H.R. Giger, the Brilliant BioMechanical Artist, Dead at 74

H.R. Giger

Hans Rudolph Giger, the artist who created the terrifyingly beautiful biomechanical creatures used in the Alien movies, and other weirdly fascinating artwork seen everywhere from the covers of rock albums to video games to tattoos, died yesterday due to complications from a fall suffered at his home; the artist was 74.

H. R. Giger museum

The image of a brooding, mysterious artist was nurtured by Giger working only at night, keeping his curtains permanently drawn and dressing mainly in black — a habit he acquired while working as a draftsman because it made Indian ink stains stand out less on his clothes. – AP

H R Giger Museum Gruyeres, Switzerland.jpg

His mother Melli, to whom he showed a lifelong devotion, encouraged her son’s passion for art, despite his unconventional obsession with death and sex that found little appreciation in 1960s rural Switzerland. The host of one of his early exhibitions was reportedly forced to wipe the spit of disgusted neighbors off the gallery windows every morning.  – AP

H R Giger Museum Gruyeres, Switzerland - Alien statue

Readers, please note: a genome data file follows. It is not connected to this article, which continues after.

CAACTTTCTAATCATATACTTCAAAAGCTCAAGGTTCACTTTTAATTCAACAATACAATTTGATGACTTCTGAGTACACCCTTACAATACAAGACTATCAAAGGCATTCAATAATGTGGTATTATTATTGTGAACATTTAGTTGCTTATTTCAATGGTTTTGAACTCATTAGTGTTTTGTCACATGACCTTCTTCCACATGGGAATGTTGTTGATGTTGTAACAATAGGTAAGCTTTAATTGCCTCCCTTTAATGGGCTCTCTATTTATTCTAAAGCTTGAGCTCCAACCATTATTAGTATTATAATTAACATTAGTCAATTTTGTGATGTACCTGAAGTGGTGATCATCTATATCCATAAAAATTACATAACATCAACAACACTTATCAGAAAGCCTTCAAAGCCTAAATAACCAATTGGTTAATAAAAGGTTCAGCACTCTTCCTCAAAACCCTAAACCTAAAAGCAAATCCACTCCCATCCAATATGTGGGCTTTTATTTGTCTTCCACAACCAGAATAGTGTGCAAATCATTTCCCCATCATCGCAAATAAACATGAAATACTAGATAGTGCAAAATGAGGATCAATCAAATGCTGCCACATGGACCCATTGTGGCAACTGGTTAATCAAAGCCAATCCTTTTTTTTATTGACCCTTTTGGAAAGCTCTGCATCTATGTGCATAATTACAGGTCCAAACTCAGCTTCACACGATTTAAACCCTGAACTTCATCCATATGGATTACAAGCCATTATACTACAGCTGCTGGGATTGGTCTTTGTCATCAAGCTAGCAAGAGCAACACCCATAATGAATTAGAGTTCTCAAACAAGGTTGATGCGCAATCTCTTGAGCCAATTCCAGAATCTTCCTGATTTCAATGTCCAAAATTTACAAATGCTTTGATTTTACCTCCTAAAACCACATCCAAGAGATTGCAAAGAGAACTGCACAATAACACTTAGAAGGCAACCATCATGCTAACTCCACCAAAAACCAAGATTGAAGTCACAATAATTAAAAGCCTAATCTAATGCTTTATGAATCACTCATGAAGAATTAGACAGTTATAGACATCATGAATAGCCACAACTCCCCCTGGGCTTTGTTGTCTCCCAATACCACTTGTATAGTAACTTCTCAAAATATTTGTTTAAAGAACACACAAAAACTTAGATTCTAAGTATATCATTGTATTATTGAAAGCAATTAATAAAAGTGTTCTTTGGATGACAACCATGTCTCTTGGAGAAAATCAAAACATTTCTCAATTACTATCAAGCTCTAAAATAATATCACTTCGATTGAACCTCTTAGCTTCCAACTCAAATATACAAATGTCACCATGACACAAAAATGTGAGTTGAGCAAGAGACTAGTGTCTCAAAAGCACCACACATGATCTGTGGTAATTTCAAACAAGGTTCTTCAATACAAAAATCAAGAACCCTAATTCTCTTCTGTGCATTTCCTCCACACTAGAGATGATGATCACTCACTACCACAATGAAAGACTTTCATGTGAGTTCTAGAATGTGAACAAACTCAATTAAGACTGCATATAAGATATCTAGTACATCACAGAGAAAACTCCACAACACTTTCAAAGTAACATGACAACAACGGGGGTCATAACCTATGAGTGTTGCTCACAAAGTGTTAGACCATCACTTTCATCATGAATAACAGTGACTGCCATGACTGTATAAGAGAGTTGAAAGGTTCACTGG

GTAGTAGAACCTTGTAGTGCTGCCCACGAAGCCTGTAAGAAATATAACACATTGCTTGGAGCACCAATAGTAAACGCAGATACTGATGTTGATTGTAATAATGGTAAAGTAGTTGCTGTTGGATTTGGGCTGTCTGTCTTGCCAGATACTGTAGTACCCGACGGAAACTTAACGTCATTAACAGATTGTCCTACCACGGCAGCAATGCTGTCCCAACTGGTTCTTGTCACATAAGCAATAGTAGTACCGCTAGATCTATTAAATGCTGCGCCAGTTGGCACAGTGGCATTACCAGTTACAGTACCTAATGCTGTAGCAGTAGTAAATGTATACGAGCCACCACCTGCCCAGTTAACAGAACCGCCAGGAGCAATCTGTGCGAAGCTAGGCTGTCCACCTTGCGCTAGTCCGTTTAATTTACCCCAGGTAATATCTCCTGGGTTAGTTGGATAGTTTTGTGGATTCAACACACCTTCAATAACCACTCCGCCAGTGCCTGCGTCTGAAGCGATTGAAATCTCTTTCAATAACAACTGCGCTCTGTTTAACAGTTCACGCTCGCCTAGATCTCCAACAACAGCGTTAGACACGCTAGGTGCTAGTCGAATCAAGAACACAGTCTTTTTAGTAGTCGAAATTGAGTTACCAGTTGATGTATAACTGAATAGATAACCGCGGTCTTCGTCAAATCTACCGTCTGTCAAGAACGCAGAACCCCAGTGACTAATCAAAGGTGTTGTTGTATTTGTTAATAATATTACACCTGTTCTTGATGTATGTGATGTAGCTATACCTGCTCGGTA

As much as I admire his artwork, for some reason it’s the set of microphone stands that he made for the lead singer of Korn, Jonathan Davis, that stand out in my mind the most.

Korn - Jonathan Davis

I’m not much of a Korn fan, but that didn’t stop me from watching the video — mesmerized — when it popped up while I was flipping through channels years ago.

After seeing the pictures in Jason Wilson’s post about visiting the Giger Museum in Switzerland, I can’t help but want to go now, too.

When you think of  H.R. Giger, which of his artworks stands out in your mind?

As an Amazon Associate, we earn from qualifying purchases. If you are shopping on Amazon anyway, buying from our links gives Gear Diary a small commission.

About the Author

Judie Lipsett Stanford
Judie is the co-owner and Editor-in-Chief of Gear Diary, which she founded in September 2006. She started in 1999 writing software reviews at the now-defunct smaller.com; from mid-2000 through 2006, she wrote hardware reviews for and co-edited at The Gadgeteer. A recipient of the Sigma Kappa Colby Award for Technology, Judie is best known for her device-agnostic approach, deep-dive reviews, and enjoyment of exploring the latest tech, gadgets, and gear.